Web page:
Three posts in as many days!
What to do - there are just so many awesome ingredients coming my way!
Vikram dropped off fresh Edamame over the weekend and coincidentally I also found some at the Warden rd. Natures basket.
I loved Edamame (eh-dah-MAH-meh)when I tried them at Origami a while ago. The Japanese have long snacked on edamame, or green soybeans and the same have been quite popular amongst culinary circles since Japanese food became popular in India but it is another thing to find them at your local store! (well almost, it's just a mater of time before they will be). It seems Mumbaikars are tuning into the charms of this super bean...
The Japanese boil the whole pods in salted water and serve them with beer (Asahi) and one simply uses one's teeth to squeeze the beans out of the salted pods. Which is want I did with the fresh lot while I contemplated what to do with the frozen ones. Very addictive and over so soon. ...But having more of the frozen ones, I did a Sesame Chicken Don with them. Don is the affectionate short name for Donburi which are Japanese one bowl meals of rice topped with a stew of some sort or other.
My husband and I are watching our diet and have found that plating food (or in this case bowling :P) really works. Once we are through our serving, the time it takes to go to the kitchen counter to serve ourselves again allows our tummies time to send the message to our brain advising how much more we want. Most times, we end up with just one more spoonful or veto the second serving completely.
The Soya Chicken for our meal today was a given, it was first a runaway success when I made it to stuff Vietnamese rice paper rolls last summer and has been popular at the Ghildiyal table ever since. It would provide the right slightly saucy, salty - spicy foil for the moist savoury rice.
The rice recipe is a concoction all my own, I wanted a delicate combination reminiscent of Japanese cuisine that would not overwhelm the herby green flavour of the Edamame and yet appeal to the Indian palate of my family. Also having to watch my carbohydrate intake due to gestational diabetes, I wanted to avoid white rice and decided to use red rice.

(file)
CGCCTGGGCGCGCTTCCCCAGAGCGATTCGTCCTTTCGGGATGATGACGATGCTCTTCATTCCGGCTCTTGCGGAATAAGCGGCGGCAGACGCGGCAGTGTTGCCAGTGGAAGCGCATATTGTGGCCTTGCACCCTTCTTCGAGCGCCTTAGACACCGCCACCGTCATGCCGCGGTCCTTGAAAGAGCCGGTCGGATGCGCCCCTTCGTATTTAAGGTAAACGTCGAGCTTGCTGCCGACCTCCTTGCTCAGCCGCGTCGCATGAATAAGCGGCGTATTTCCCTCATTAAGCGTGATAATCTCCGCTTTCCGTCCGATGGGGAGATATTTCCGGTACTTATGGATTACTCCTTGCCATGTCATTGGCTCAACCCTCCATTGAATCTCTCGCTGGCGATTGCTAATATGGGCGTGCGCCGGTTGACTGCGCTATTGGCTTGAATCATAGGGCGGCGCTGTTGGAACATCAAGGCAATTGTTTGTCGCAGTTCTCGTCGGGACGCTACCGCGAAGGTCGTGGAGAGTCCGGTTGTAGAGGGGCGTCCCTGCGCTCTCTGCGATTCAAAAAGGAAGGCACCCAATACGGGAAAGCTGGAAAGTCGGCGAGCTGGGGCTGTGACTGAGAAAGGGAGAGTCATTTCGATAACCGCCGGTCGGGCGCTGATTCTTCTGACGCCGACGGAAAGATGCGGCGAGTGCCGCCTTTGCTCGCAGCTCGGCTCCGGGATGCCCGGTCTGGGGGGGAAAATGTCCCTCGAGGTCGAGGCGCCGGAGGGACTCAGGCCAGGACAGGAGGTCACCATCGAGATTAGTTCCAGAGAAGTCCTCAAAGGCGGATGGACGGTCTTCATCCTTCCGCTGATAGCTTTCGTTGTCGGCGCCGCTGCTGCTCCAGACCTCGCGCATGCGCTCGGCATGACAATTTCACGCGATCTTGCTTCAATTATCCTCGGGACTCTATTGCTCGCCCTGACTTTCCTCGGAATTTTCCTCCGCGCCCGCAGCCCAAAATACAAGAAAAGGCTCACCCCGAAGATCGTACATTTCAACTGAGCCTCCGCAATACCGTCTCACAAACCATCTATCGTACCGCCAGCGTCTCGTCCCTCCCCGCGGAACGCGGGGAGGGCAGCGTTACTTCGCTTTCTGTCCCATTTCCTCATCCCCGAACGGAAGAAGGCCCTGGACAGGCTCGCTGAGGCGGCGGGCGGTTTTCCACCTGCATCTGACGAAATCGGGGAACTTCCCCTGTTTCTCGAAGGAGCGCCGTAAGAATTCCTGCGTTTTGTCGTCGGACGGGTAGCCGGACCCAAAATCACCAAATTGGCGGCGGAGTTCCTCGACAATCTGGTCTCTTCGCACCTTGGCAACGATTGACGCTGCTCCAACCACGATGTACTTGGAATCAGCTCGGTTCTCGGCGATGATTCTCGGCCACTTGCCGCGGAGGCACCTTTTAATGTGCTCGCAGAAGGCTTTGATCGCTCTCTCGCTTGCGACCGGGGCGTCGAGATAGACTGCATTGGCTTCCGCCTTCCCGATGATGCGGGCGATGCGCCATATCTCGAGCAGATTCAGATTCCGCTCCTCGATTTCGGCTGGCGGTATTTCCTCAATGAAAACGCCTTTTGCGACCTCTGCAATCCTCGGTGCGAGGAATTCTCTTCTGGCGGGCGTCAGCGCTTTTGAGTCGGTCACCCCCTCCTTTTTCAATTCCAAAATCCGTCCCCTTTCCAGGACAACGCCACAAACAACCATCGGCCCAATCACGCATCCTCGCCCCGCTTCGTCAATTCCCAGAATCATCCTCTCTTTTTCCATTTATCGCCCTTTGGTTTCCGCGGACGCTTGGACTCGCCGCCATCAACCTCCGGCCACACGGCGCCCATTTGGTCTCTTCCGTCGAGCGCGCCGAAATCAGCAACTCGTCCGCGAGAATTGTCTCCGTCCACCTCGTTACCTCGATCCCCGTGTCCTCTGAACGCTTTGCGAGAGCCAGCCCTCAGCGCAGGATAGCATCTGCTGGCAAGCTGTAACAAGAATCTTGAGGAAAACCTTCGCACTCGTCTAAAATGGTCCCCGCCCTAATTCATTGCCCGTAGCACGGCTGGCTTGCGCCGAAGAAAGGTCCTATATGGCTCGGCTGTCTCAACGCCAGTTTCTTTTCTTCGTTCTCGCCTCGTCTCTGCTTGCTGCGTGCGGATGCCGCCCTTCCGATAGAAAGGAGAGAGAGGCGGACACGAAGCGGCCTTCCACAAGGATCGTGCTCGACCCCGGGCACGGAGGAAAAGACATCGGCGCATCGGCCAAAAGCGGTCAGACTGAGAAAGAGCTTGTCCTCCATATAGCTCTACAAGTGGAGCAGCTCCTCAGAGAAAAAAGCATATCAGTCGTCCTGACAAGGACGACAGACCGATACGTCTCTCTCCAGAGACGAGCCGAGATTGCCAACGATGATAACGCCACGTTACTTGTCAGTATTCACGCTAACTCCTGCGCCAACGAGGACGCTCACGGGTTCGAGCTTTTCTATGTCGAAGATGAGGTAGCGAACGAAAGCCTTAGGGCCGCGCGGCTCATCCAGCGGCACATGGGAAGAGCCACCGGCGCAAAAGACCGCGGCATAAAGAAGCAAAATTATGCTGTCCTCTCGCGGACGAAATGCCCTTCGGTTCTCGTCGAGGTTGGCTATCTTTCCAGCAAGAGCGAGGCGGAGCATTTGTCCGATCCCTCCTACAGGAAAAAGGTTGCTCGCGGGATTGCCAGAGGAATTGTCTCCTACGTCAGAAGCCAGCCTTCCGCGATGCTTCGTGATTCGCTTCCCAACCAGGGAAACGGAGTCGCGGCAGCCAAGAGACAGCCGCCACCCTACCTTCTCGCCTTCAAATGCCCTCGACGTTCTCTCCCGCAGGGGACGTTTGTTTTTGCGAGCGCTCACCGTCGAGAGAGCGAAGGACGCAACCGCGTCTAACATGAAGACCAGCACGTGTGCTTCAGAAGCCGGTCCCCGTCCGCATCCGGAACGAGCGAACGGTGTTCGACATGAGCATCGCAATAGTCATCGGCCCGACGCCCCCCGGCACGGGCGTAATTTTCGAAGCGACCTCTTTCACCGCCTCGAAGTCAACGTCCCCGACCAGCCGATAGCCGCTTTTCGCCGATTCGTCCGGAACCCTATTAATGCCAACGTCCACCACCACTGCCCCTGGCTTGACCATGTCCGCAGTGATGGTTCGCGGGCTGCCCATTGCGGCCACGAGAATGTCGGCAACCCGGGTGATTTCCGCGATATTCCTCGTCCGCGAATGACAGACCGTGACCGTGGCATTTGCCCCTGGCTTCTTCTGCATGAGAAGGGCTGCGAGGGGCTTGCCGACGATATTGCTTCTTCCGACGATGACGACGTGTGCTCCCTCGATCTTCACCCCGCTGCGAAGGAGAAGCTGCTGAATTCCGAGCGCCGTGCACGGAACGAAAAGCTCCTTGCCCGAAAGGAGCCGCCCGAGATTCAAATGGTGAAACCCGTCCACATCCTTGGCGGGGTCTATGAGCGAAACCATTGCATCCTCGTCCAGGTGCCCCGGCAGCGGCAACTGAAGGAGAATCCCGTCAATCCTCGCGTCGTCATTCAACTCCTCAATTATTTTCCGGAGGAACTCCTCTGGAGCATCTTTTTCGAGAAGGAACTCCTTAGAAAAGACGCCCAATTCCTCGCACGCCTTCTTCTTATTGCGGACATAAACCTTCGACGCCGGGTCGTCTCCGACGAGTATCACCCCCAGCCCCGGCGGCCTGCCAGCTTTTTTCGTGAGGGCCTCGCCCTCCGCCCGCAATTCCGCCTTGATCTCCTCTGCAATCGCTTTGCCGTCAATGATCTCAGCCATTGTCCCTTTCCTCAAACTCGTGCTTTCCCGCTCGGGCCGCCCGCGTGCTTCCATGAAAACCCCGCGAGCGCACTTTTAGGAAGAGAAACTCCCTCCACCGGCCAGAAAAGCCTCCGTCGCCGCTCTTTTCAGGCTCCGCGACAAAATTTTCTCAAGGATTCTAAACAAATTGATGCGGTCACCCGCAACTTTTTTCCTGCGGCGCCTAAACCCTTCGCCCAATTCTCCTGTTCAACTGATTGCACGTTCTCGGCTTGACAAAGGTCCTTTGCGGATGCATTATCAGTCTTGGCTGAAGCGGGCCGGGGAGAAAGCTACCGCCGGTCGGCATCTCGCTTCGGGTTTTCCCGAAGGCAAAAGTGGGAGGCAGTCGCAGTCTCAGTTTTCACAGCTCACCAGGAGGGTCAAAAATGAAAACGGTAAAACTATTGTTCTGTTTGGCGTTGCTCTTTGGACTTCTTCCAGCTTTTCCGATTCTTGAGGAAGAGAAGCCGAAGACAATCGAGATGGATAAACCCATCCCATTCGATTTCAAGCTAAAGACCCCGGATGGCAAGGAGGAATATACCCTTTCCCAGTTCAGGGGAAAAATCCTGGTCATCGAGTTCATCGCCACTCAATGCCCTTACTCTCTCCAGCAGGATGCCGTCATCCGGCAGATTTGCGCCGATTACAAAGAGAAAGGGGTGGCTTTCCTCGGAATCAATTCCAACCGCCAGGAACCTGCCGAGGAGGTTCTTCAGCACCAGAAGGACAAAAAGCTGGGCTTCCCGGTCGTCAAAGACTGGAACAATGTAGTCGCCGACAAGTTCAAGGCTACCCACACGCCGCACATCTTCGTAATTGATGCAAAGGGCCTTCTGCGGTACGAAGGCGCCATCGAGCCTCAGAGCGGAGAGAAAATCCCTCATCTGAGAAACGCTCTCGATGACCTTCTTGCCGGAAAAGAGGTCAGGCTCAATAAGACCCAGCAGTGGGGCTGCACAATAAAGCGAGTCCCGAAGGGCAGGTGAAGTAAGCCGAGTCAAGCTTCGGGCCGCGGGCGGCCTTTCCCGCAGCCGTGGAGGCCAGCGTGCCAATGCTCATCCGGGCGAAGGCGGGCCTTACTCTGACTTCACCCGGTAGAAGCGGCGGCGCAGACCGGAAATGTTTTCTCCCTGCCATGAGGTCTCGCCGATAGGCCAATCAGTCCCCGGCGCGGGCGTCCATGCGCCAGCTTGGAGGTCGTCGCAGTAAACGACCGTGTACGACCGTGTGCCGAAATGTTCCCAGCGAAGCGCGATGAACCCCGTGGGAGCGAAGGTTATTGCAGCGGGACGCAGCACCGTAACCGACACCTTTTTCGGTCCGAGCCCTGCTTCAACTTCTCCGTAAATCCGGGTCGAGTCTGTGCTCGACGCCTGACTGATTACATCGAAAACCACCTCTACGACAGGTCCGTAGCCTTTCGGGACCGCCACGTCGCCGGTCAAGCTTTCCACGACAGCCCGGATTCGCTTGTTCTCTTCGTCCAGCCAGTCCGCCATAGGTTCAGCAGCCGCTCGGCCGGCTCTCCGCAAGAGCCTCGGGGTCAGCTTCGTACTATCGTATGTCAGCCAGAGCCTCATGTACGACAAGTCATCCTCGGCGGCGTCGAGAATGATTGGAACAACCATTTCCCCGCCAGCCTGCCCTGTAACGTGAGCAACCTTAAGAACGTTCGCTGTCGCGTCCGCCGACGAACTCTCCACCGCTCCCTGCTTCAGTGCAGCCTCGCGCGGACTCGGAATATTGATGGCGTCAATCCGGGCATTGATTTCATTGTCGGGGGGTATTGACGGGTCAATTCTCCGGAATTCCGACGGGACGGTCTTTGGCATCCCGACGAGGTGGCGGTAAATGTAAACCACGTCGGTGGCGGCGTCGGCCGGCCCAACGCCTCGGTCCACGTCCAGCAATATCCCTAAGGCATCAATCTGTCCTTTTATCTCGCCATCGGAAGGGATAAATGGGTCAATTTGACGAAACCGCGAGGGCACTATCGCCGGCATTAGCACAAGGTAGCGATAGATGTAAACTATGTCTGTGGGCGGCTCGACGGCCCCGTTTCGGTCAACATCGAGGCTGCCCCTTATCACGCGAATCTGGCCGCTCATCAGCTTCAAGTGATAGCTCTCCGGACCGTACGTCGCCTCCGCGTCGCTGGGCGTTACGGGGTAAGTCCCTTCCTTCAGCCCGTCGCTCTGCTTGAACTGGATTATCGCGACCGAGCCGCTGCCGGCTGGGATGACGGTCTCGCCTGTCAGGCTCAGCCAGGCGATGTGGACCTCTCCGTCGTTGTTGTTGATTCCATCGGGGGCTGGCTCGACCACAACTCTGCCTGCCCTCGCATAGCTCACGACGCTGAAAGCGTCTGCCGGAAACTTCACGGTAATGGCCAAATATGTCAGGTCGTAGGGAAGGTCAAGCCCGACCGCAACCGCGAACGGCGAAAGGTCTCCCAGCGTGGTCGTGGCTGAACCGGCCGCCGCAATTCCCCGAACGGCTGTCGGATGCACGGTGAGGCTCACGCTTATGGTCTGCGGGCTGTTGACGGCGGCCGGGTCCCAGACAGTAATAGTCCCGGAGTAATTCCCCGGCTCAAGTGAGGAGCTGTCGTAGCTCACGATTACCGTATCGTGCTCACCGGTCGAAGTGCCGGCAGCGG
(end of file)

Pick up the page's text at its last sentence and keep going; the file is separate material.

Which in retrospect was a brilliant choice because in addition to offering just the right nutty foil to the Edamame, it also cooked to a beautifully state of sticky but grainy and al dente and was very like Japanese sticky rice in texture.
For best results start cooking the Chicken when your rice is almost done so everything comes to the table freshly cooked. I followed up with fresh mangoes for dessert.
Don of Soya Chicken over red rice cooked with Edamame and toasted Sesame oil
Prep - 1/2 hour
Cooking 20 minutes if done simultaneously, 1/2 hour if done individually
Yeild - about 5 servings
300 g red rice ( this time I used Indrani red rice from concious foods)
8 cups stock
1/2 cup toasted sesame seeds (black/white or a combination - whatever you prefer)
2 cups frozen blanched shelled edamame (green soybeans), thawed
Salt to taste
1/3 cup toasted Sesame oil
Wash rice well and place in a large, deep pan with stock, pepper and salt to taste. Bring to a boil and simmer untill rice is starting to swell (about 10-12 mins). Add edamame, stir well and allow to keep cooking. At this point start cooking your chicken. When stock is almost gone, stir in sesame seed and oil. Stir well, cover and leave to steam untill ready to eat.
For the chicken
250 g Chicken breast pieces cut to bite size
250 g Onion sliced fine lengthwise
1/2 cup Soya sauce (the regular one we get)
Salt to taste (be careful with salt as ther is already Soya sauce in this recipe)
1/2 cup rice wine vinegar (or 2 tbsp of any natural vinegar)
Combine everything and set aside for 1/2 an hour.
Transfer to a saucepan and place on the flame. Cook untill he chicken is done - it should be moist and succulent and the marinade should reduce to a thick sauce
Place rice in individual bowl and top with Chicken. I usually serve a light brothy chicken soup on the side to wash things down with and add a few unspiced Sago (Sabudana pappads) on the side for crunch.